Being the resident cryptocurrency-obsessed writer at this publication (I’m sure there is at least one in every other publication), I can’t help but selfishly grin whenever a nation is facing currency troubles.
Currency devaluation has been one of the major drivers of bitcoin demand in many countries, based on what I have gathered since I dived into the cryptocurrency rabbit hole last year.
Reports say the sharp decline in Turkey’s lira has fuelled digital currency trading in the country as Turkish cryptocurrency exchanges like Koinim, BtcTurk and Paribu have seen spikes of up to 100% in trading volume of lira-BTC markets this month, based on CoinMarketCap data.
Bitcoin hit a seven-month high against the lira last Monday, surging to TRY44,842 per coin, the highest level since last January, according to CoinGecko.
Seeing as there is yet an end in sight for the lira’s volatility — amid soaring inflation, economic mismanagement by the Turkish government and tensions with the US — hopefully the demand for bitcoin continues to rise in the country and in turn, by the economic law of supply and demand, lift up bitcoin prices.
In many of these crisis-stricken countries, people had started opening bitcoin wallets and cryptocurrency exchange accounts to get their hands on the controversial internet money to preserve their investments amid depreciating fiat currencies.
While governments may be able to close banks during times of crisis, the bitcoin network has been perpetually open since its first transaction — a 10-BTC transfer between developer Hal Finney and the enigma that is Satoshi Nakamoto, the creator of bitcoin — with the exception of the occasional network congestion during peak periods.
(Fun fact: The first real-world transaction using bitcoin was a 10,000-BTC purchase by software architect Laszlo Hanyecz for two pizzas from Papa John’s in May 2010, equivalent to about RM258.22 million at current prices)
During the Greek crisis in 2015, which saw the government closing banks because of a bank run, reports said there was a surge in Greek registrations to trade bitcoin on German marketplace Bitcoin.de.
On Bitstamp, the world’s third largest exchange at the time, trading volume soared 79% from its 10-week average. Trading platforms in China also saw higher volumes of visitors using computers based in Greece.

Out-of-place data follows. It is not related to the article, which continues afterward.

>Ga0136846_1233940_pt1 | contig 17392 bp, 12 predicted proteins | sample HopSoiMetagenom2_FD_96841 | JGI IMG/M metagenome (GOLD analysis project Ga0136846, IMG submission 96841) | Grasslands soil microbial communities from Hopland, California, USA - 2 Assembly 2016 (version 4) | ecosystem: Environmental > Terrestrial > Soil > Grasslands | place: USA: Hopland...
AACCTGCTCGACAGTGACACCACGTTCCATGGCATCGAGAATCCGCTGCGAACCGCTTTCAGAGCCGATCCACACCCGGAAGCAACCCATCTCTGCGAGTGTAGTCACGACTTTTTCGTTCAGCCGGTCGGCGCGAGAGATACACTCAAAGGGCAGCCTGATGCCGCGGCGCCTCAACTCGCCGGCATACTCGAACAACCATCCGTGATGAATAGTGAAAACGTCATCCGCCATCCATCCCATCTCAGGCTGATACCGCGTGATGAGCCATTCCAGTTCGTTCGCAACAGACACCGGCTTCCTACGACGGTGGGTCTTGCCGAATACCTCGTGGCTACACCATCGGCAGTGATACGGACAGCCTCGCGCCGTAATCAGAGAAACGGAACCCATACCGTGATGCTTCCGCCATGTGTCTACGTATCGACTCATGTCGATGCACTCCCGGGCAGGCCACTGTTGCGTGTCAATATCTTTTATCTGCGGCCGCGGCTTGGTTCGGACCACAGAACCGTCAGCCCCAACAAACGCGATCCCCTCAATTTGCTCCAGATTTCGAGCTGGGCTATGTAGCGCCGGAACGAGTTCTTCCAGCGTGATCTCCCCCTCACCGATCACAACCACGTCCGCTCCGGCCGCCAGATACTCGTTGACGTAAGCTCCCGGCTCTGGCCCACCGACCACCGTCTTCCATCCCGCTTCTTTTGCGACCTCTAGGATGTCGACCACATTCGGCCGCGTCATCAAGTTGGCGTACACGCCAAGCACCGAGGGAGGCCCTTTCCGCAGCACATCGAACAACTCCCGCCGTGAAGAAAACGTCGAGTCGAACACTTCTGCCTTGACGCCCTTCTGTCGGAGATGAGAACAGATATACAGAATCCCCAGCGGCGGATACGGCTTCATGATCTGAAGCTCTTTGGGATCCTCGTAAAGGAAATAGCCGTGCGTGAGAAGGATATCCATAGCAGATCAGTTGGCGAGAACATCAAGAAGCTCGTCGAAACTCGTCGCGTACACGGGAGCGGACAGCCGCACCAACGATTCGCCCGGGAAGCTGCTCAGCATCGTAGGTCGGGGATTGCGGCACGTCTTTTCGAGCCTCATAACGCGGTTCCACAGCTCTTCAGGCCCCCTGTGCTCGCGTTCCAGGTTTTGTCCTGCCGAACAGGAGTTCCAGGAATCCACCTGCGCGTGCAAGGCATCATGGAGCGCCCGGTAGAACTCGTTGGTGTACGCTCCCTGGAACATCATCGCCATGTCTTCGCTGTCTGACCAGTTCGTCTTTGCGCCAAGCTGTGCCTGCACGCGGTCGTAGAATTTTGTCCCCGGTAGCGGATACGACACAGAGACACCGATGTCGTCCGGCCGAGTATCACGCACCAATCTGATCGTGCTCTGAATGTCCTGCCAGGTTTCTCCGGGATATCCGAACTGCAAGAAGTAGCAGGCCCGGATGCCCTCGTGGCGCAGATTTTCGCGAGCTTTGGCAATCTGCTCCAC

There was a surge in BTC prices at the time, but it was unclear whether it was directly linked to the crisis.
In Venezuela, there was a surge in bitcoin mining amid a 99.9% depreciation in the value of the bolivar and strict currency controls, which have cut off supply of currencies like the US dollar.
Moreover, Venezuelans have an advantage in mining as the price of electricity is subsidised, making the country one of the cheapest places to mine bitcoin. The country also trades more bitcoin than China on the LocalBitcoins.com platform, which allows peer-to-peer transactions of cryptocurrencies and local currencies worldwide.
The Venezuelan government also launched its own official commodity-backed digital currency last February — the petro — to bypass sanctions and raise funds for the country, although the US has labelled the digital currency as a scam.
Likewise in African countries like Sudan and Kenya, the people’s distrust in the government and the lack of conventional banking services have fuelled demand for bitcoin, due to its decentralised nature with no government or central bank behind it.
Best-case scenario, the turmoil in the Turkish lira could give a much-needed jolt to bitcoin’s price (it has been hovering around US$6,000 for a while) and I can make a quick buck out of it.
Worst-case scenario, bitcoin drops to zero and my fingers get burnt. Certainly I won’t be alone.